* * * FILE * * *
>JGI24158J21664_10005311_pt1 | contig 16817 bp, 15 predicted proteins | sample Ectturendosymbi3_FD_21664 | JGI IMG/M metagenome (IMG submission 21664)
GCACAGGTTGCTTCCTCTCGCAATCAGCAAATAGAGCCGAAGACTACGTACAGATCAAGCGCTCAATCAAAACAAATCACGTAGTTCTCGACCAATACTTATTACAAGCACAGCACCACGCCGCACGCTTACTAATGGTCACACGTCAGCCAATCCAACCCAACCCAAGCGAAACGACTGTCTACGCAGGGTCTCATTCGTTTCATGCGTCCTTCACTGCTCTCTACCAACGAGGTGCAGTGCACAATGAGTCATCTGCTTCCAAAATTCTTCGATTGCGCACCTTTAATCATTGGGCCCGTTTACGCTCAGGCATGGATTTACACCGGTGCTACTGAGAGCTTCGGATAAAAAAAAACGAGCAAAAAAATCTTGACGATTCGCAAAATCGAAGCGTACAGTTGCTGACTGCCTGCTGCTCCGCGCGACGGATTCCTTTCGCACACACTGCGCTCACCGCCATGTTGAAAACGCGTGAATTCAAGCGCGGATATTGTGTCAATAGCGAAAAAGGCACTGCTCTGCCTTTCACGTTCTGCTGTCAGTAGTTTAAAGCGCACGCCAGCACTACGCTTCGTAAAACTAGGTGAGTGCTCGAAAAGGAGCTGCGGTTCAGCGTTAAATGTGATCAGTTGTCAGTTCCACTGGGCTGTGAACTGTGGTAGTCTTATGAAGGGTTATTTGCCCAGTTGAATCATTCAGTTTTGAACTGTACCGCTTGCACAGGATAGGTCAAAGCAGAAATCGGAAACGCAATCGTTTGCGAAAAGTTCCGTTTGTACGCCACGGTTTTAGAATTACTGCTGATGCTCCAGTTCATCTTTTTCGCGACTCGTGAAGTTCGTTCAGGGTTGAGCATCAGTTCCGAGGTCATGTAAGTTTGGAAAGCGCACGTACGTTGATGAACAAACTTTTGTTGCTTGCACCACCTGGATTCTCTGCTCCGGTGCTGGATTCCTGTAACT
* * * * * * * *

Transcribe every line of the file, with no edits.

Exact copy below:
>JGI24158J21664_10005311_pt1 | contig 16817 bp, 15 predicted proteins | sample Ectturendosymbi3_FD_21664 | JGI IMG/M metagenome (IMG submission 21664)
GCACAGGTTGCTTCCTCTCGCAATCAGCAAATAGAGCCGAAGACTACGTACAGATCAAGCGCTCAATCAAAACAAATCACGTAGTTCTCGACCAATACTTATTACAAGCACAGCACCACGCCGCACGCTTACTAATGGTCACACGTCAGCCAATCCAACCCAACCCAAGCGAAACGACTGTCTACGCAGGGTCTCATTCGTTTCATGCGTCCTTCACTGCTCTCTACCAACGAGGTGCAGTGCACAATGAGTCATCTGCTTCCAAAATTCTTCGATTGCGCACCTTTAATCATTGGGCCCGTTTACGCTCAGGCATGGATTTACACCGGTGCTACTGAGAGCTTCGGATAAAAAAAAACGAGCAAAAAAATCTTGACGATTCGCAAAATCGAAGCGTACAGTTGCTGACTGCCTGCTGCTCCGCGCGACGGATTCCTTTCGCACACACTGCGCTCACCGCCATGTTGAAAACGCGTGAATTCAAGCGCGGATATTGTGTCAATAGCGAAAAAGGCACTGCTCTGCCTTTCACGTTCTGCTGTCAGTAGTTTAAAGCGCACGCCAGCACTACGCTTCGTAAAACTAGGTGAGTGCTCGAAAAGGAGCTGCGGTTCAGCGTTAAATGTGATCAGTTGTCAGTTCCACTGGGCTGTGAACTGTGGTAGTCTTATGAAGGGTTATTTGCCCAGTTGAATCATTCAGTTTTGAACTGTACCGCTTGCACAGGATAGGTCAAAGCAGAAATCGGAAACGCAATCGTTTGCGAAAAGTTCCGTTTGTACGCCACGGTTTTAGAATTACTGCTGATGCTCCAGTTCATCTTTTTCGCGACTCGTGAAGTTCGTTCAGGGTTGAGCATCAGTTCCGAGGTCATGTAAGTTTGGAAAGCGCACGTACGTTGATGAACAAACTTTTGTTGCTTGCACCACCTGGATTCTCTGCTCCGGTGCTGGATTCCTGTAACT